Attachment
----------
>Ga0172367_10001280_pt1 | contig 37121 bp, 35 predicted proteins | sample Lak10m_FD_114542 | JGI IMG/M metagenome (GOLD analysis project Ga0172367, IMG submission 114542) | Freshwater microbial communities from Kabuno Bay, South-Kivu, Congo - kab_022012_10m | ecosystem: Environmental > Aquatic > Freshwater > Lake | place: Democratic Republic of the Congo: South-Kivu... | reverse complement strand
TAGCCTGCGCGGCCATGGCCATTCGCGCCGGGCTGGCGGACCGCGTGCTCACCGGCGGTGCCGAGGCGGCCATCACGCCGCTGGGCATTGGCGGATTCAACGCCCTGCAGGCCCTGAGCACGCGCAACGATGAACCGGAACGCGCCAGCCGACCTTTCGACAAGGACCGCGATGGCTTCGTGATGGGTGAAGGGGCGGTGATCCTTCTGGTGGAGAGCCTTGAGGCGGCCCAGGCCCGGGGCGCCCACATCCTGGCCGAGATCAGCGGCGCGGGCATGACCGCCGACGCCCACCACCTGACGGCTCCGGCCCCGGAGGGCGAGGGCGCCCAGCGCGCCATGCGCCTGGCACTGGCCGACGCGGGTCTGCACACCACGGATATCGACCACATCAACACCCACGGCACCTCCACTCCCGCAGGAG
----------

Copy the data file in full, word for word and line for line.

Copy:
>Ga0172367_10001280_pt1 | contig 37121 bp, 35 predicted proteins | sample Lak10m_FD_114542 | JGI IMG/M metagenome (GOLD analysis project Ga0172367, IMG submission 114542) | Freshwater microbial communities from Kabuno Bay, South-Kivu, Congo - kab_022012_10m | ecosystem: Environmental > Aquatic > Freshwater > Lake | place: Democratic Republic of the Congo: South-Kivu... | reverse complement strand
TAGCCTGCGCGGCCATGGCCATTCGCGCCGGGCTGGCGGACCGCGTGCTCACCGGCGGTGCCGAGGCGGCCATCACGCCGCTGGGCATTGGCGGATTCAACGCCCTGCAGGCCCTGAGCACGCGCAACGATGAACCGGAACGCGCCAGCCGACCTTTCGACAAGGACCGCGATGGCTTCGTGATGGGTGAAGGGGCGGTGATCCTTCTGGTGGAGAGCCTTGAGGCGGCCCAGGCCCGGGGCGCCCACATCCTGGCCGAGATCAGCGGCGCGGGCATGACCGCCGACGCCCACCACCTGACGGCTCCGGCCCCGGAGGGCGAGGGCGCCCAGCGCGCCATGCGCCTGGCACTGGCCGACGCGGGTCTGCACACCACGGATATCGACCACATCAACACCCACGGCACCTCCACTCCCGCAGGAG